Inside Rensselaer
Volume 6, No. 11, June 15, 2012

Lally School Hosts High School Business Plan Competition

It’s never too early for young students to turn an idea into a viable business, according to the Lally School of Management and Technology. To support the concept, Lally hosted its first business plan competition for high school students. On May 30, 11 student teams had the opportunity to pitch their ideas to a panel of management scholars and area business leaders.

The teams were made up of 19 high school students from Capital Region high schools, including the Academy of the Holy Names, Mohonasen, Shaker, Tamarac, and Tech Valley High School. A team of students from the Bronx High School of Science also participated.

“The Lally School is committed to fostering entrepreneurship, innovation, and leadership,” said Thomas Begley, dean of the Lally School. “Our intent is to make this an annual event to encourage high school students interested in business, and entrepreneurship in particular, to realize the opportunities for college study and challenging careers this dynamic field offers.”

Earlier in the year, students were invited to submit business plans for a student-born innovation. Additionally, students were encouraged to work together to create a multidisciplinary approach to their research and business proposals. The proposals were focused on areas related to sustainability, renewable energy, technology, services, and natural health care.

Sample business plan ideas included a simple and efficient way to secure trash cans, the use of green roofs for insulation and storm water retention, and a new boat trailer designed to prevent the spread of invasive species.

The aspiring entrepreneurs will share part of the $5,000 cash prize. The winning teams included: Amadeus, a team from Bronx Science, for an application optimized for tablets that will help any individual, from beginner to professional, recognize musical notes on any instrument; JEric Innovative Docking System, a team from Shaker High, for their telescopic boat docking system that allows users to easily place the dock in and out of the water; and PowerPix, a team from the Academy of the Holy Names, for their on-site waste decomposition system that combines microbial fuel cell technology with anaerobic digestion to create energy from organic waste.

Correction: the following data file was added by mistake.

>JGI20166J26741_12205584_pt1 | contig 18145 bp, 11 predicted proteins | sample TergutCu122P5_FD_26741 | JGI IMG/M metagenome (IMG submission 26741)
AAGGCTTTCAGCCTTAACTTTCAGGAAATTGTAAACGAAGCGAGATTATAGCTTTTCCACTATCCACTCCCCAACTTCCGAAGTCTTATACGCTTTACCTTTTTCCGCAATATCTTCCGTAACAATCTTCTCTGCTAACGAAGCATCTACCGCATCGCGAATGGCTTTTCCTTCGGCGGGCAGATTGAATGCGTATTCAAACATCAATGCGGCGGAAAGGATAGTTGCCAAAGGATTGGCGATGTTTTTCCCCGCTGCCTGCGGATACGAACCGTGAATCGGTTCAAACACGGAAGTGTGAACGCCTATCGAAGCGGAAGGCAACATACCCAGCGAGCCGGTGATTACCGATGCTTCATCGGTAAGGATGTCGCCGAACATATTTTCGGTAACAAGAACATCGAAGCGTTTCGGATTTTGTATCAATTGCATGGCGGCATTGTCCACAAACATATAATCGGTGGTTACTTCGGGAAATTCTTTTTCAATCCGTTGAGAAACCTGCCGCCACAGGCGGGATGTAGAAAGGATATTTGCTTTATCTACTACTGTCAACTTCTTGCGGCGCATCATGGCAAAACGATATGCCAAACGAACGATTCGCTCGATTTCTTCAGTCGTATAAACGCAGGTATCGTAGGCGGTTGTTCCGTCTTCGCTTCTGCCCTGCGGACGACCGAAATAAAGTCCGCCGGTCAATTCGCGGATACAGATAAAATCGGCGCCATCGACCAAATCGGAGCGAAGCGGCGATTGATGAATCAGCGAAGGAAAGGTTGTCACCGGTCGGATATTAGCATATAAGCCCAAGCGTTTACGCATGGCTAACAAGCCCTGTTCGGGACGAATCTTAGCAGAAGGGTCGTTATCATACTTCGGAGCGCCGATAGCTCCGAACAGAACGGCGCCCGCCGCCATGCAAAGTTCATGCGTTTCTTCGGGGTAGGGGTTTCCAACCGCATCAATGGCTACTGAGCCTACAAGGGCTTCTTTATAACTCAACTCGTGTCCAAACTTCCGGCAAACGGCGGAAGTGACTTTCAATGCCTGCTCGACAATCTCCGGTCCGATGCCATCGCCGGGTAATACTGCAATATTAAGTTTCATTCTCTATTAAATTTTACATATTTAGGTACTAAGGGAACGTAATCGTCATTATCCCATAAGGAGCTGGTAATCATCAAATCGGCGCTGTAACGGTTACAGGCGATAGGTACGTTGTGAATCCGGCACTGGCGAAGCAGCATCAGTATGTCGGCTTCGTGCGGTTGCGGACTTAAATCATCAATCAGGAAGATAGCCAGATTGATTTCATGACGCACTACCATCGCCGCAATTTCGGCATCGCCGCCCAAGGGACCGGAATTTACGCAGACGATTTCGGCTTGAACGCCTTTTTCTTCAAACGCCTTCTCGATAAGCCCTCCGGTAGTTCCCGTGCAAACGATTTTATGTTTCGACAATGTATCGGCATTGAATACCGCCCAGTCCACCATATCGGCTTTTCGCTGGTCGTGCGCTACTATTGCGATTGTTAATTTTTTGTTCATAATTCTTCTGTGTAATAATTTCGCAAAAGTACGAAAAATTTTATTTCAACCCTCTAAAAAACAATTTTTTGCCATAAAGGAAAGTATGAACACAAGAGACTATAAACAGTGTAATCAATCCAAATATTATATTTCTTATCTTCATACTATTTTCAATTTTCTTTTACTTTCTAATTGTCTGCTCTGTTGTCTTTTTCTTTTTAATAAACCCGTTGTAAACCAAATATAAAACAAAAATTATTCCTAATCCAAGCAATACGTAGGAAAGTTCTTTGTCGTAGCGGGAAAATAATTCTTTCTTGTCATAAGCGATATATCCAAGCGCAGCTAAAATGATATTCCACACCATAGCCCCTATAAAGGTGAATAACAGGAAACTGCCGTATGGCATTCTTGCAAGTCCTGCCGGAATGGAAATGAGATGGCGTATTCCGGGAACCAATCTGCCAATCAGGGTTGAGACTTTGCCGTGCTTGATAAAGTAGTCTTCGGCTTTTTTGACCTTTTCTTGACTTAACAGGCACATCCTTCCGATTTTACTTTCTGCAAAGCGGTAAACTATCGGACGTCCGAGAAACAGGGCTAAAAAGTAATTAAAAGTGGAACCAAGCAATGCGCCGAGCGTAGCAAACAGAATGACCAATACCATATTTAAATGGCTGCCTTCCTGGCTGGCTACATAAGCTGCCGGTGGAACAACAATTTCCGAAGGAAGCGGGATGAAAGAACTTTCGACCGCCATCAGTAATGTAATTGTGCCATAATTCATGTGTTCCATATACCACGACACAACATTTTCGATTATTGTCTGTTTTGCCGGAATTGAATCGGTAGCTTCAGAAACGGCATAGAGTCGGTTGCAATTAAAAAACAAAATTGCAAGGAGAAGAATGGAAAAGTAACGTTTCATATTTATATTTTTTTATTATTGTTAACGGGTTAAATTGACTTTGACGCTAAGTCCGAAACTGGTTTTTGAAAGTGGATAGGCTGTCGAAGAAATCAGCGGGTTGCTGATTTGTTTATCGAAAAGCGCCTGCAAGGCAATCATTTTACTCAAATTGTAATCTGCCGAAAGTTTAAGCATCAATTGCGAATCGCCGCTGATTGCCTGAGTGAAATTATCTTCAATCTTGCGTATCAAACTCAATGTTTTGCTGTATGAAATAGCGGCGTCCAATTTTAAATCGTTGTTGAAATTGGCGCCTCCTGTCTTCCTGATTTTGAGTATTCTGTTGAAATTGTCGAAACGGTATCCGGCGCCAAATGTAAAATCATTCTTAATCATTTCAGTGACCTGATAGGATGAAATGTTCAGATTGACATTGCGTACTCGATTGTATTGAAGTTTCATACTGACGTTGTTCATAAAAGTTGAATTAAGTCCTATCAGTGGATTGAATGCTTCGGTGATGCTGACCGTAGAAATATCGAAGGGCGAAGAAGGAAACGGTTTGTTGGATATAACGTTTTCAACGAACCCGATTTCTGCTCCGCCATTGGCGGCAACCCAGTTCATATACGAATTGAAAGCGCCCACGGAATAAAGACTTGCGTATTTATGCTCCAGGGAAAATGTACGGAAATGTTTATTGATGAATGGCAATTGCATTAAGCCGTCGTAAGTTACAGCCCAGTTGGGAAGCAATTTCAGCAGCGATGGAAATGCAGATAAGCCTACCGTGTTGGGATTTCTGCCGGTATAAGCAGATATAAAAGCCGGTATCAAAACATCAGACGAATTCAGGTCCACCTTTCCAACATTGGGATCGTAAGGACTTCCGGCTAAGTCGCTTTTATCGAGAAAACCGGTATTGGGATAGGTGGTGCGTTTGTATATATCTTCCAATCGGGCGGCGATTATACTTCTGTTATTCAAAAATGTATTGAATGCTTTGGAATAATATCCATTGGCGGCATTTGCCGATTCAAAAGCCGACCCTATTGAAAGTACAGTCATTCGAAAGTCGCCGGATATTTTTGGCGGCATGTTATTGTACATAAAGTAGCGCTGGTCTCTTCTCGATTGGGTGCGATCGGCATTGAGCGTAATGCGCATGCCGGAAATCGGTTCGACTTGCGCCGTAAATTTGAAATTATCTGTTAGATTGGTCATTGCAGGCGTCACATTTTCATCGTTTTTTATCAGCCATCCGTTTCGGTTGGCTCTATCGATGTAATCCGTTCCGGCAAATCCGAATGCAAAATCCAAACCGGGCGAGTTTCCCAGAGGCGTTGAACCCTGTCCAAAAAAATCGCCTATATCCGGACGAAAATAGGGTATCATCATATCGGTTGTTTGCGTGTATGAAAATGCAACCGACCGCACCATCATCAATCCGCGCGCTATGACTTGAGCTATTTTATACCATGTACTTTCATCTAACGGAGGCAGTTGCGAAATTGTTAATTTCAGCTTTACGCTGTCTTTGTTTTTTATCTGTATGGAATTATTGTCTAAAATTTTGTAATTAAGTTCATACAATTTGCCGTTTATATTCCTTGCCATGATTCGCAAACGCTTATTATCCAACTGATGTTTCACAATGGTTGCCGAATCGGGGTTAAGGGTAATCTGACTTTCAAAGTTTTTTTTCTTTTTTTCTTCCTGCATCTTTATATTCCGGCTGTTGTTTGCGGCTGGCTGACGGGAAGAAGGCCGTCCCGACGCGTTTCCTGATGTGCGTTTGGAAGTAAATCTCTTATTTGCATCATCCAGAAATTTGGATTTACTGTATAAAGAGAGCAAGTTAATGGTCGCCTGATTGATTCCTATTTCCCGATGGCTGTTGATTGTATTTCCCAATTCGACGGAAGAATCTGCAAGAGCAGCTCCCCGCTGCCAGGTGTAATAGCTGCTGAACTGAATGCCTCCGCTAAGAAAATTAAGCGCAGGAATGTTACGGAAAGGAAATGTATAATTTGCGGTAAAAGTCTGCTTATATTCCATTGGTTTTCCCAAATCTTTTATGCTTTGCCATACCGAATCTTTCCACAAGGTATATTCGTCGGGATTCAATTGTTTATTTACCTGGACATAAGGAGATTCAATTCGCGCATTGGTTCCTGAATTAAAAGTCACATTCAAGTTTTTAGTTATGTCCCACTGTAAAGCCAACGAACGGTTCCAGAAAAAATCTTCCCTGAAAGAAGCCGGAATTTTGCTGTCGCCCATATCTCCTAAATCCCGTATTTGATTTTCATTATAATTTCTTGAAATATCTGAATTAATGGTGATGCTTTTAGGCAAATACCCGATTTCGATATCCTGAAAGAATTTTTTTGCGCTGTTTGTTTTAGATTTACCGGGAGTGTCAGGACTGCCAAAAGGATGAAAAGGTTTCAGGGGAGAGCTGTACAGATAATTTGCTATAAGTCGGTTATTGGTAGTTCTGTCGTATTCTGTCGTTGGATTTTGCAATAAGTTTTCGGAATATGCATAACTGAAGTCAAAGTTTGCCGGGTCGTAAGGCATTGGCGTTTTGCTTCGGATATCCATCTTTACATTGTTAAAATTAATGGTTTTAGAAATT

While the inaugural competition is focused on New York-based teams, planning for the next competition is already under way and the Lally School hopes to reach out to neighboring states. They have received inquiries from two teams in China with intent to submit business proposals for the next competition.

The competition was also sponsored by the Paul J. ’69 and Kathleen M. Severino Center for Technological Entrepreneurship, which helps to foster new generations of budding and successful entrepreneurs through outreach programs, education, and support systems.

“We are delighted to be involved with these young entrepreneurially minded students and their teachers,” said Gina Colarelli O’Connor, professor of marketing at the Lally School and director of the Severino Center. “It’s great to see so many creative people with an interest in new business venturing and teachers who are engaged in coaching them.”

For more information about the Lally School of Management and Technology, visit To read the full press release, go to

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Inside Rensselaer
Volume 6, Number 11, June 15, 2012
©2012 Rensselaer Polytechnic Institute
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